The first step was to assess the damage and determine the culprit. We went to our main console for Webroot Secure Anywhere and found a machine that was reporting the issues. We immediately pulled that machine from the network and left it unplugged. We always wipe the host machines as a precaution. We know that in most instances we can wipe the virus from a simple scan from Webroot or Malwarebytes, however, due to Crytolocker changing the malware so frequently, we don’t like to take chances. Cryptolocker is very easy to wipe from machines, as it doesn’t put anything overly complicated on the machines to infect the network. Its devastation is done in the encryption of the files.

Once the host machine was found, we disabled the affected share from the network, and began full scans of ALL machines in the network. We wanted to ensure no other machines were infected at this time, and disconnecting the share prevents further encryption from happening. With the share disconnected, we then went through the share and gathered up all of the files with the Cryptolocker extension. Because this changes on a regular basis, you just need to identify what is being used for you. In this instance, the extension was .trslcla (they keep making the extensions weirder and weirder). Once we have identified all files encrypted in the share, we then mounted our Datto restore point, ready to move the appropriate files back over.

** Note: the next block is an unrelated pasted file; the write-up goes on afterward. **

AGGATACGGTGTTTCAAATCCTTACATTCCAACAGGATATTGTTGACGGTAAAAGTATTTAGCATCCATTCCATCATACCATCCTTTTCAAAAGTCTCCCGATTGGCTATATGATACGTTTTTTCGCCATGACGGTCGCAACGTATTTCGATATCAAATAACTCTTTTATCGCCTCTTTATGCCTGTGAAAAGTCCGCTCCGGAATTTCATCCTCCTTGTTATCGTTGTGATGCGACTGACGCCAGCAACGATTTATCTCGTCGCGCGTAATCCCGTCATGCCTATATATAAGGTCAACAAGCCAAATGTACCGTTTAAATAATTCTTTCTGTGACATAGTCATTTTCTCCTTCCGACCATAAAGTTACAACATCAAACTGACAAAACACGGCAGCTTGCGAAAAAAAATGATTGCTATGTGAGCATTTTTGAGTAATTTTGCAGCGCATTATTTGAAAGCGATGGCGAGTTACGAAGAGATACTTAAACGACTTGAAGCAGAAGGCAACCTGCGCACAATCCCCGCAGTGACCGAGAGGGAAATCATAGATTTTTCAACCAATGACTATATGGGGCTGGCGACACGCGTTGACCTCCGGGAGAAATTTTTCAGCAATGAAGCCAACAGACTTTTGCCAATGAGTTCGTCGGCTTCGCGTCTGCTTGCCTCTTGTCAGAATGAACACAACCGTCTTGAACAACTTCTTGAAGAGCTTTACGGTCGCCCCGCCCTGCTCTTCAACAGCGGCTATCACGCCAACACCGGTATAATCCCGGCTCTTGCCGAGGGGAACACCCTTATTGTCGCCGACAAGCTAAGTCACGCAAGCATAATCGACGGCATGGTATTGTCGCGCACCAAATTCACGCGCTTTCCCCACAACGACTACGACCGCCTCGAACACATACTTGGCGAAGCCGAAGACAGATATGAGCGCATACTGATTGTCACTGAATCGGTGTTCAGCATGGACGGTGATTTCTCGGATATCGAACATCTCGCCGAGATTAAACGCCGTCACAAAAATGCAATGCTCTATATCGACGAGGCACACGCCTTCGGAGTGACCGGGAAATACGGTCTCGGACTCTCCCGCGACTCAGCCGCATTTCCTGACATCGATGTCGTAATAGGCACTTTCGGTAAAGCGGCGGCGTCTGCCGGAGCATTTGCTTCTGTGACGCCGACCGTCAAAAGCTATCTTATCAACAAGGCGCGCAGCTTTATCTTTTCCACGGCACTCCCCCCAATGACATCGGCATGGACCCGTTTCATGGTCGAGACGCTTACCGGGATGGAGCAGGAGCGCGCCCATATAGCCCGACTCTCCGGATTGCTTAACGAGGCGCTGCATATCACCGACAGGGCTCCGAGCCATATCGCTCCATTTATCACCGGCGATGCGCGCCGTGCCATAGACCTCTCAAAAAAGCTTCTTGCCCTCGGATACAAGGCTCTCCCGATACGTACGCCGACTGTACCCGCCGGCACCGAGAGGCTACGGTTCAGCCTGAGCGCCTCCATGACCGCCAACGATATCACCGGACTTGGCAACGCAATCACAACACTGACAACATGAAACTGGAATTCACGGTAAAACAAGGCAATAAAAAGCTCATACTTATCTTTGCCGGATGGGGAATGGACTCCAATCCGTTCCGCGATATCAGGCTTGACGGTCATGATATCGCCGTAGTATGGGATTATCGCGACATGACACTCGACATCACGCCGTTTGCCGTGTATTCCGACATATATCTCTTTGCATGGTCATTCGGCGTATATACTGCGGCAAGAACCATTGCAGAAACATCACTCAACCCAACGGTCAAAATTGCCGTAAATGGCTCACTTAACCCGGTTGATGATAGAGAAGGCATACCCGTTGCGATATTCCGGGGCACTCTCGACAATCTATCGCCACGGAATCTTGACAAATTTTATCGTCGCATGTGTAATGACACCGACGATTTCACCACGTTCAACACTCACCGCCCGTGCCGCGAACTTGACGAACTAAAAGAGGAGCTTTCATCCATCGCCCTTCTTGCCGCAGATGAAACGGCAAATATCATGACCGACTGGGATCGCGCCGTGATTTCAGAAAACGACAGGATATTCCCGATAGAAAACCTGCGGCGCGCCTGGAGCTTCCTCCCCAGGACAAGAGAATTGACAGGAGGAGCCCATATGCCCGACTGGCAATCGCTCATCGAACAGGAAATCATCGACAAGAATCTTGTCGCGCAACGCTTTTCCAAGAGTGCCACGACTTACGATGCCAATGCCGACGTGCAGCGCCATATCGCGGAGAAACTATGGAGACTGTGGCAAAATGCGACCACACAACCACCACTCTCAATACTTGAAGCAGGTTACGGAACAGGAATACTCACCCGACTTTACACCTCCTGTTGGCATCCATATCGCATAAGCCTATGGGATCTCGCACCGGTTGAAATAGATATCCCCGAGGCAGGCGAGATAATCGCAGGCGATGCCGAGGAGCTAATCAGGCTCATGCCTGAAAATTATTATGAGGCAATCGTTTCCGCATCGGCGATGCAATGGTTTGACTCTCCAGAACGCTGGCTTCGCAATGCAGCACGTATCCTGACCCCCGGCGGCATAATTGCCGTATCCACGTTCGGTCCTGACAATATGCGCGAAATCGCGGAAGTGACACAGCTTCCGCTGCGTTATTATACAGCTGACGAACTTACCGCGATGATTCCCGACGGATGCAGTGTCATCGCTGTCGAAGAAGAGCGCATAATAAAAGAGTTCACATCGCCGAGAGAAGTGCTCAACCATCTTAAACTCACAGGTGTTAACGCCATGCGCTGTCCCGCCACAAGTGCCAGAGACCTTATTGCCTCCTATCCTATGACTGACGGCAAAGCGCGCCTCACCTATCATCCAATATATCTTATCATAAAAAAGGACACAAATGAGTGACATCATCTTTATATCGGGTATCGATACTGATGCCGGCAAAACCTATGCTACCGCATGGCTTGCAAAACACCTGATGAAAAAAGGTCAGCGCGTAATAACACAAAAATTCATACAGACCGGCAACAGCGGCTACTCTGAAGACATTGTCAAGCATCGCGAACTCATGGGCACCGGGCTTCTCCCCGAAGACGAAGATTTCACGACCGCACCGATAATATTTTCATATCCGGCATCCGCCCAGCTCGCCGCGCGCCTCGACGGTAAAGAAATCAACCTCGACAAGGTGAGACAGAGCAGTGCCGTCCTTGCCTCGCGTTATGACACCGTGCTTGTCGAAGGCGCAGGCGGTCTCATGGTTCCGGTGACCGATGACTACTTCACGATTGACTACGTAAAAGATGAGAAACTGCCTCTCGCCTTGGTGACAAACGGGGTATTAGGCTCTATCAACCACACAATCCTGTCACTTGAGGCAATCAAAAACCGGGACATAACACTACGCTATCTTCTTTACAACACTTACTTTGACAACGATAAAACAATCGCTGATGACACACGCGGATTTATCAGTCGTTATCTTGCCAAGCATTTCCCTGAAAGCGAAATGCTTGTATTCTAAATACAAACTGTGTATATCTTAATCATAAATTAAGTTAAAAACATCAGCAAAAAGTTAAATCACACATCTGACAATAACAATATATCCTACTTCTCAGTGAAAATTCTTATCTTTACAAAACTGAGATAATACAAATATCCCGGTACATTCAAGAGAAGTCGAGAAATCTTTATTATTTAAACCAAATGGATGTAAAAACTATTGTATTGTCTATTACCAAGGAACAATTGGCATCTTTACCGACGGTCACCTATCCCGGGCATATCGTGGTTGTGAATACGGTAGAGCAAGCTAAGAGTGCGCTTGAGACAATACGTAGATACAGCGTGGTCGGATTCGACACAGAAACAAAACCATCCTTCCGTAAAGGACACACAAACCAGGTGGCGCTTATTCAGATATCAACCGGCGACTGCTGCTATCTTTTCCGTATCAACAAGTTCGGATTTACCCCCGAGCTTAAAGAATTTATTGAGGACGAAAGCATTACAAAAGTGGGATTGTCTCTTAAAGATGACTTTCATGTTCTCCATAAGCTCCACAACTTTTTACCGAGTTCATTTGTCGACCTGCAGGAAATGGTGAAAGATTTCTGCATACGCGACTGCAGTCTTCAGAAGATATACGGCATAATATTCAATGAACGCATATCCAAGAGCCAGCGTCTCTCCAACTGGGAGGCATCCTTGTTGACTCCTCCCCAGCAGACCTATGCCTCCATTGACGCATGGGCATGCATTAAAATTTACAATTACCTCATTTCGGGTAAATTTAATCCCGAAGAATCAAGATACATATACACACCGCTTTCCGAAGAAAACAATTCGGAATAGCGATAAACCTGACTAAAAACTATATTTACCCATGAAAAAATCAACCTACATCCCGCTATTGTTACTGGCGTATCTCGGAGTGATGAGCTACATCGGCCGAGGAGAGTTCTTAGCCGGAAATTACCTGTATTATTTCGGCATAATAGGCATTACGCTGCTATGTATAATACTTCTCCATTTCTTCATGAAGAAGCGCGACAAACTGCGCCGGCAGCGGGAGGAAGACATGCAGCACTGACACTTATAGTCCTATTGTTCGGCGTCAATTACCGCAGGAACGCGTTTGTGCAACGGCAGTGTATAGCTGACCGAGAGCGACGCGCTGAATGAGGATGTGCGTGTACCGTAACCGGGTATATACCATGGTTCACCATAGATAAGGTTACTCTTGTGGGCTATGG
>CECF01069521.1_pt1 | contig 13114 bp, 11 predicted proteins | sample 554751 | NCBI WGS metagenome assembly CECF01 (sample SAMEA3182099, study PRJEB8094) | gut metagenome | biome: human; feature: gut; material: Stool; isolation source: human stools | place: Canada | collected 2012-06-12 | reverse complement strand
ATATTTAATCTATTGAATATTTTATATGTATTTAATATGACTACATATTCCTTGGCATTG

Because encryption was random, and covered over 34,000 files, we used another product (one of my all-time favorites) called Syncback, made by 2BrightSparks. We installed this tool on our server and pointed the source to the Datto restore and the destination to the share. Syncback allows you to compare two directories, determine the differences, and do whatever necessary to rectify those differences. We deleted all encrypted files, and then asked Syncback to tell us what was missing from the share that Datto had in place. Syncback told us the various files (which came out to being only around 18 files off of our original estimate) and we proceeded to restore the files to the share.

Because of Datto’s ease in which you can do restores, pointing to its directory and simply comparing was so quick and easy. We had the client up and running in around 3 hours from when the initial infection was identified, and the client hardly missed a day’s worth of work. This is a shining example of why I will always support the Datto product. It allowed us to take, what could have been an absolute disaster, and turn it into a huge win.